Glaucoma is the leading cause of blindness and visual impairment in the US, and can affect patients of all ages, many of who do not experience any symptoms and may not be aware that they have the disease. Glaucoma actually refers to a group of diseases that cause damage to the optic nerve as a result of increased pressure within the eye, but can also be caused by a severe eye infection, injury, blocked blood vessels or inflammatory conditions of the eye.

There are two main types of glaucoma, open-angle and angle-closure. Open-angle glaucoma is the most common type of glaucoma and involves fluid in the eye not draining properly through the trabecular meshwork. Angle-closure glaucoma involves a sudden buildup of pressure in the eye and poor drainage because the angle between the iris and the cornea is too narrow.

Many patients do not experience any symptoms during the early stages of glaucoma, including no pain and no vision loss. This makes it difficult for many patients to know if they have the disease. But as glaucoma progresses, patients may experience a loss of peripheral or side vision, along with sudden eye pain, headache, blurred vision or the appearance of halos around lights.

Diagnosing Glaucoma

While some patients may experience symptoms from glaucoma as the disease progresses, others do not learn they have the condition until they undergo a routine eye exam. There are several different exams performed to diagnose glaucoma, including a visual field and visual acuity test. These tests measure peripheral vision and how well patients can see at various distances. Other tests may also be performed, such as tonometry to measure the pressure inside the eye and pachymetry to measure the thickness of the cornea.

Treatment for Glaucoma

Once glaucoma has been diagnosed, treatment should begin as soon as possible to help minimize the risk of permanent vision loss. There is no cure for glaucoma, so treatment focuses on relieving symptoms and preventing further damage from occurring. Most cases of glaucoma can be treated with eye drops, laser surgery or microsurgery. The best treatment for your individual case depends on the type and severity of the disease, and can be discussed with your doctor.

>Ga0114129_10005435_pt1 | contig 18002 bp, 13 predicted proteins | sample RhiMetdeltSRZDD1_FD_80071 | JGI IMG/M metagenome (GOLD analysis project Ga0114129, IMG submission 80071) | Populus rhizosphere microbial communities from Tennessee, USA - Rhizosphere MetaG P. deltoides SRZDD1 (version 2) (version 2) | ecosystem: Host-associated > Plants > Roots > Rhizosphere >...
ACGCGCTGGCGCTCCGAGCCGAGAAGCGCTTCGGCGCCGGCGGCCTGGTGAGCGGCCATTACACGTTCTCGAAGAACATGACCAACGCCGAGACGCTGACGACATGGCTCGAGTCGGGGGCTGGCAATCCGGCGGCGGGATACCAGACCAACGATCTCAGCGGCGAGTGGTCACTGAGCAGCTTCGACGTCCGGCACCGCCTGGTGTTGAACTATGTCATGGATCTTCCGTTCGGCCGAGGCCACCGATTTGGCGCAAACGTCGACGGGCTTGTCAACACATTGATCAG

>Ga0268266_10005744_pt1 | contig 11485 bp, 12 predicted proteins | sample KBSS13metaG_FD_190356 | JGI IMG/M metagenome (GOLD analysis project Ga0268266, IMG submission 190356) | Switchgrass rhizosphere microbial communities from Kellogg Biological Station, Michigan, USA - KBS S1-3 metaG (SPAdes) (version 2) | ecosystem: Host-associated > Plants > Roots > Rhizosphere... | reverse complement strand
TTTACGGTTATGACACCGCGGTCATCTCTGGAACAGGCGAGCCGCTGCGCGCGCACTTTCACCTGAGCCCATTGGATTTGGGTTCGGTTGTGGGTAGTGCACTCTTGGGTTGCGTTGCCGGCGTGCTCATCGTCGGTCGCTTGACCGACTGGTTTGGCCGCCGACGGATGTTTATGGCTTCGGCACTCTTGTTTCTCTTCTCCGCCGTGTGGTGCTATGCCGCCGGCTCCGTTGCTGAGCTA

• Eye drops are used to reduce fluid production in the front of the eye or to help drain excess fluid, but can lead to redness, stinging, irritation or blurry vision. Patients should tell their doctor about any allergies they have to minimize the risk of side effects.
  • Laser surgery for glaucoma aims to increase the outflow of fluid from the eye or eliminate fluid blockages through laser trabeculoplasty, iridotomy or cyclophotocoagulation.
  • Microsurgery involves a surgical procedure called a trabeculectomy, which creates a new channel to drain fluid from the eye and reduce the pressure that causes glaucoma. Surgery is often performed after medication and laser procedures have failed.

Preventing Glaucoma

While there are no surefire ways to prevent glaucoma from developing, regular screenings and early detection are the best forms of protection against the harmful damage that the disease can cause. While anyone can develop glaucoma, some people are at a higher risk for developing disease. These people may include those who:

  • Are over the age of 60
  • African Americans over the age of 40
  • Have a family history of glaucoma
  • Have poor vision
  • Have diabetes

Patients should have a comprehensive dilated eye exam at least once every two years, especially if they have a higher risk of developing glaucoma. Older patients may be encouraged to be tested more frequently.

To learn more about glaucoma and how you can be tested for this serious condition, please call us today to schedule an appointment with one of our doctors.

Do I have glaucoma?

Glaucoma testing in our office helps us determine whether you have glaucoma.  We will examine your eyes and test the eye pressure, the optic nerve in the back of your eye, and peripheral vision.

Will I go blind?

The optic nerve damage from increased eye pressure accumulates over time.  While there is no way to reverse vision loss, early detection and treatment can help preserve sight.

How do I know if I have glaucoma?

Open angle glaucoma does not have any early warning signs or symptoms.  Over time, the peripheral vision may diminish and eventually only a pinhole of vision remains centrally.

I have glaucoma, but my eyes don’t hurt.  Do I need to use my glaucoma eye drops?


Will the eye drops bring my vision back?


How often do I need to use my glaucoma eye drops?

Every day

What if they burn?

It is normal for the eyedrops to burn briefly after putting a drop in the eye.  Sometimes the eyes may be sensitive or dry and it may help to use artificial tears a few times daily for improved comfort.

I heard you can do laser for glaucoma so I don’t have to use eye drops.  Is that true?

Sometimes it is hard to use the eye drops consistently.  There may be irritation, redness, or pain with eye drops.  For others, work or travel makes it difficult.  The SLT laser may be a great option to help control the eye pressure to the desired level.

My friend had a glaucoma treatment with cataract surgery.  Does this really work?

We are excited to offer surgical treatments combined with cataract surgery to help our patients gain better control of their eye pressure.  iStent and endoscopic cyclophotocoagulation laser are tried and true options for the right patient.

What’s the best way to prevent glaucoma?

The best way to protect your vision is with regular monitoring to catch it and treat it before it causes vision loss

What causes glaucoma?

Crowding of structures in the eye can clog the drains of the eye and lead to high eye pressure.  Medications and injuries can also lead to glaucoma.  We will do a thorough examination and review your medical history to look for culprits.